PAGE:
The candidates were asked: 1. In your opinion what are the two major problems or issues facing local elected officials of your county?

2. What is your position in these issues? How would you change existing policies on these issues? At Large (Vote for 5) Seymour Barondes, 50, of 9905 Dellwood Ave., Columbia, has been president of the Howard County Citizens Association and was cofounder of county Jewish Council.

1. a) Growing tax burden on property owners resulting from indiscriminate growth in cost and size of county government. b.) The inaccessinility, failure to reflect the interests of all segments of the electorate and arrogance of power which characterizes the current leadership of the county government.

2. Freeze property taxes, paid by homeowners, at current levels, with some allowance for inflation and then fit government expenditures to this lid on income. Elect new people who by their background and actions show they have a commitment to accessibility and openness in government and a concern for all the diverse interests in the county. Elizabeth Bobe, 34, of 4610 S. Leisure Ct., Ellicott City, is currently a Howard County Council member. She has been chairwoman of county Board of Appeals.

1. Economic development and controlling expenditures in a rapidly growing county.

2. Howard County needs a more aggressive and effective economic development program to attract business and industry to our county and thereby aid the tax base. We need to be very careful, however, that in our concern over the tax situation, we do not accept any and all business and industry which indicates an interest in locating here. This could destroy the very special character of Howard County which attracted so many of our residents. Rather, we need to take advantage of our uniquely desirable location and be selective. In this way we can achieve the beneficial economic effects without the detrimental environmental and social factors present in some of the surrounding jurisdictions.

In a country which is experiencing such tremendous pressure for growth from both the Baltimore and Washington corridors, it is difficult to keep pace with provision of services. We need to very carefully balance economic, environmental and social considerations in dealing with our budget. R. Franklyn Collins, 50, of 5471 Old Columbia Rd., Columbia, is a former chief judge of the Appeals Tax Court of Howard County and has been active in party politics.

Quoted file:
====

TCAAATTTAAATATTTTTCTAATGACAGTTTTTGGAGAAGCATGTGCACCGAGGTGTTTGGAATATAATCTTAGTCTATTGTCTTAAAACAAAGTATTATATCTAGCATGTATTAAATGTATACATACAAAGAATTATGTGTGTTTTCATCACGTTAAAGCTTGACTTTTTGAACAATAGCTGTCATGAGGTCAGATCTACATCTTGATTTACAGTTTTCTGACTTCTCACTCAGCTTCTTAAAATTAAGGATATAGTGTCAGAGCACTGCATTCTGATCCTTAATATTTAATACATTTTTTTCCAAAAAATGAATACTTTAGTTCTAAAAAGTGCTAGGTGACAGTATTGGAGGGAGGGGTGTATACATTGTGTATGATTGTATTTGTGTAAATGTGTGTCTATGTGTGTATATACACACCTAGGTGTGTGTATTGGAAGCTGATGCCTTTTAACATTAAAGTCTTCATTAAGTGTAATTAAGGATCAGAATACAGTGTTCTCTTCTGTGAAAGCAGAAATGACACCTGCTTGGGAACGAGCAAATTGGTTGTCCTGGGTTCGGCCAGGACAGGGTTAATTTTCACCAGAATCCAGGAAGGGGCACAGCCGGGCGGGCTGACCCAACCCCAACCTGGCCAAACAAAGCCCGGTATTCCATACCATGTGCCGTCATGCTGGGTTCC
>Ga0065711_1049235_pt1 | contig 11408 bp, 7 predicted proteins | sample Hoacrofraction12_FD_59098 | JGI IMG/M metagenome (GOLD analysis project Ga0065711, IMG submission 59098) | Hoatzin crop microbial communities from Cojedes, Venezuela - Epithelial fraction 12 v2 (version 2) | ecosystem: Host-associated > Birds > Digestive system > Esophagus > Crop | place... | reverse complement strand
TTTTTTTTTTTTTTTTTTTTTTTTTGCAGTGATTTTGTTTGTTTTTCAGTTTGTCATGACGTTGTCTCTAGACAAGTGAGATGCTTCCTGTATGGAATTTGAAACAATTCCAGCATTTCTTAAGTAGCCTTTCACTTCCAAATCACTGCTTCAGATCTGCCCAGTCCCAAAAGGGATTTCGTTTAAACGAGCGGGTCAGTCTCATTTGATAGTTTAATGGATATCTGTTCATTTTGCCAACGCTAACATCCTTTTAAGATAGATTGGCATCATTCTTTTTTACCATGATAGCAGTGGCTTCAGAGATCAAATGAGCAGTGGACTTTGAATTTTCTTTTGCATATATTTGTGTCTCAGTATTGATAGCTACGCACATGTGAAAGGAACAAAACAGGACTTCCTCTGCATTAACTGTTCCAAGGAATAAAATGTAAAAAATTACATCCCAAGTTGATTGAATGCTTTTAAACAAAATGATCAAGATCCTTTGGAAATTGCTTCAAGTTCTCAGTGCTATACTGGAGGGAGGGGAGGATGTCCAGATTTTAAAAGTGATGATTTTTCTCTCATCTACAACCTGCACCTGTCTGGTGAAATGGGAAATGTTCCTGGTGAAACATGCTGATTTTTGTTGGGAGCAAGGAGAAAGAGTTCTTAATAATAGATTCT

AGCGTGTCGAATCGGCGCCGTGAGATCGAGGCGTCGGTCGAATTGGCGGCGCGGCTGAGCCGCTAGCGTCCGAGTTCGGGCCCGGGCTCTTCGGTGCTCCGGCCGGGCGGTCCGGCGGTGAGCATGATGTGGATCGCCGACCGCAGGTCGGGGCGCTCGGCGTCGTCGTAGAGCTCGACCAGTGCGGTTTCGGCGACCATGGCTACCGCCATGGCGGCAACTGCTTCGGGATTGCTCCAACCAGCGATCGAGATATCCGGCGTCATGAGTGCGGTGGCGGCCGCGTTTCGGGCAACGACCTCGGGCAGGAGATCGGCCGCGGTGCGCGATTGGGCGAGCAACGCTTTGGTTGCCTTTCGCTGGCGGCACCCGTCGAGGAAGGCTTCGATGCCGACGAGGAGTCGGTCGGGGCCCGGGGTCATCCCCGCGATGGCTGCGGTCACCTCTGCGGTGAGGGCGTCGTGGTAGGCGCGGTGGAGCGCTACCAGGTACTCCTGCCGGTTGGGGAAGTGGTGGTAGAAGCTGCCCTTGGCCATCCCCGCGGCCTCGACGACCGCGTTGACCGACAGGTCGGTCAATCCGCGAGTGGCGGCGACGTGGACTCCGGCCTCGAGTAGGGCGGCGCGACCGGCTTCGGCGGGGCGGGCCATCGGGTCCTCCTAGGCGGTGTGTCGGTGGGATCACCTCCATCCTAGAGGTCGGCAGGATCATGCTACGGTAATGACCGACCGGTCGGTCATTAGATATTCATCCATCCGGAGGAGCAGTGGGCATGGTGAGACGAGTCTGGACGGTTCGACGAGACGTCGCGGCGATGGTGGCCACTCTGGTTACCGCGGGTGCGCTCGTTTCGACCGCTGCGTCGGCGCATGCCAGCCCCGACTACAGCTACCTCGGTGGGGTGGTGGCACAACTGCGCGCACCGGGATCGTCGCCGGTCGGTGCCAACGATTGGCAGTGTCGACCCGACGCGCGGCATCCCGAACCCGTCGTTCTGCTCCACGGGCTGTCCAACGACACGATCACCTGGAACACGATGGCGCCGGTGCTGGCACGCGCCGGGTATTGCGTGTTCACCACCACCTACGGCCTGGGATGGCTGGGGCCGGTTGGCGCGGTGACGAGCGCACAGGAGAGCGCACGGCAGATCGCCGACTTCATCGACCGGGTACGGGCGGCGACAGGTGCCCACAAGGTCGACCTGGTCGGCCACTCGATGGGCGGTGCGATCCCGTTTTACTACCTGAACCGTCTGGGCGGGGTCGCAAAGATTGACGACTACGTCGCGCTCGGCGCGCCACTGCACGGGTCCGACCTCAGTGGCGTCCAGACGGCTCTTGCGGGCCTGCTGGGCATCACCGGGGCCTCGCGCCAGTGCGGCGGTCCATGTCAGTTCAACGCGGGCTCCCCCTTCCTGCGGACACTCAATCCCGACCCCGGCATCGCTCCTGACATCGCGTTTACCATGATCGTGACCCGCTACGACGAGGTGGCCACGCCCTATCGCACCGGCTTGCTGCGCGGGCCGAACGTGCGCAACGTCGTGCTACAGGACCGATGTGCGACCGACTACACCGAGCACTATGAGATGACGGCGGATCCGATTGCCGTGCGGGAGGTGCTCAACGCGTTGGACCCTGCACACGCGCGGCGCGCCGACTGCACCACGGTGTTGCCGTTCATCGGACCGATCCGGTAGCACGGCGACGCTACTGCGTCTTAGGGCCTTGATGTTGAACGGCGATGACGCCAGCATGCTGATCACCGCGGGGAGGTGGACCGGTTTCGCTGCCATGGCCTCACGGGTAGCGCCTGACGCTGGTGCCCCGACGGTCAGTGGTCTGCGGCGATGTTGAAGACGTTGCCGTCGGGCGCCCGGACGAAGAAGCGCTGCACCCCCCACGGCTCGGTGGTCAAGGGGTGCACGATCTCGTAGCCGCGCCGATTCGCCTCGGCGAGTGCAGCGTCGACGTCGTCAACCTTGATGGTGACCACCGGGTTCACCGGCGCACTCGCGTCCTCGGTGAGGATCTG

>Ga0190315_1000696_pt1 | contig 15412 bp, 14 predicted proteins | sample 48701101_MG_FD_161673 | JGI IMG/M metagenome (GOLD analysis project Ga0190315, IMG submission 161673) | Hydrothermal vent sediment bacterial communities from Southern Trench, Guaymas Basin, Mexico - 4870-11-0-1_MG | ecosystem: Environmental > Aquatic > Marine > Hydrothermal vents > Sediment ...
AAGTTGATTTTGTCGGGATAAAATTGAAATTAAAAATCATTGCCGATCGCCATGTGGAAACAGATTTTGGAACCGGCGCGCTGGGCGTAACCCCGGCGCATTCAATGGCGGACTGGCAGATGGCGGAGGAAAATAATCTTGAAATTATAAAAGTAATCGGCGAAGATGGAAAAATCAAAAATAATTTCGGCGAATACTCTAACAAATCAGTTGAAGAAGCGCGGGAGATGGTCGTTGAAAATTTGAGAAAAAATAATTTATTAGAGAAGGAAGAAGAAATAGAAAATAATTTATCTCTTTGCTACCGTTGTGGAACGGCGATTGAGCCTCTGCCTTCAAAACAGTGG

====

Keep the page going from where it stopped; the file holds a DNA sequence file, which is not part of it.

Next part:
1. Controlling the rapid growth and cost of county government and finding and implementing a solution to the alternate financing of the debt of the Columbia Association and allowing Columbia citizens to deduct as a tax the special assessment they pay the association.

2. A disproportionate share of increased government costs are in the area of administration and not in direct services to our citizens. As a councilman I would institute a program of reviewing existing programs to ensure that they are efficiently and adequately being carried out. I would require the county executive to reduce the administration part of his budget and institute controls to keep these costs in line. As a councilman, I would support the legislation required to implement the form of special taxing district or municipality which the Columbia citizens decide to use to allow the sale of tax free bonds and would qualify the 75 percent per $100 of assessment as a tax and allow its deduction from federal and state income taxes. Sue-Ellen Hantman, 33, of 6281 Tufted Moss, Columbia, has been active in volunteer organisations and League of Women Voters.

1. Taxes - keep growth down and maintain a human service orientation - and zoning.

2. I would like to keep the costs of the administration of government from growing more rapidly than inflation and population growth require, by making those agencies as efficient as possible, and by placing funding priorities in direct-service programs. We must develop an aggressive program to seek out environmentally safe business and industry which will increase the assessible base in the county and relieve the residential burden.

I would be careful to permit "planned" growth to occur without destroying the balance of open space within the county. Proposed changes in zoning status which would endanger open space must be reviewed very carefully and approved as infrequently as possible. Zoning regulations (also a job of the County Council) must be carefully reviewed and revised to make the procedural rights of citizens throughout the county more equitable. Ruth Keeton, 59, of 10989 Swansfield Rd., Columbia, is currently a County Council member and has been active in community affairs.

1. My two major issues for Howard County are: (a) Can our communities both old and new (Ellicott City, Elkridge, Savage, Lisbon, North Laurel, Guilford, Columbia) respect one another's priorities and work together to achieve them? (b) What balance between government services and government expenditures do our citizens want?

2. I believe the first question is basic to our future. We can be a county that welcomes and builds on our diversity. I would continue developing neighborhood master plans but focus on implementing them. The county must give delivery on master plans an AAA status - Administrative Authority, Advocacy and Action are immediate requirements. Better coordination of timing and location of capital projects intended to strengthen our communities is also essential.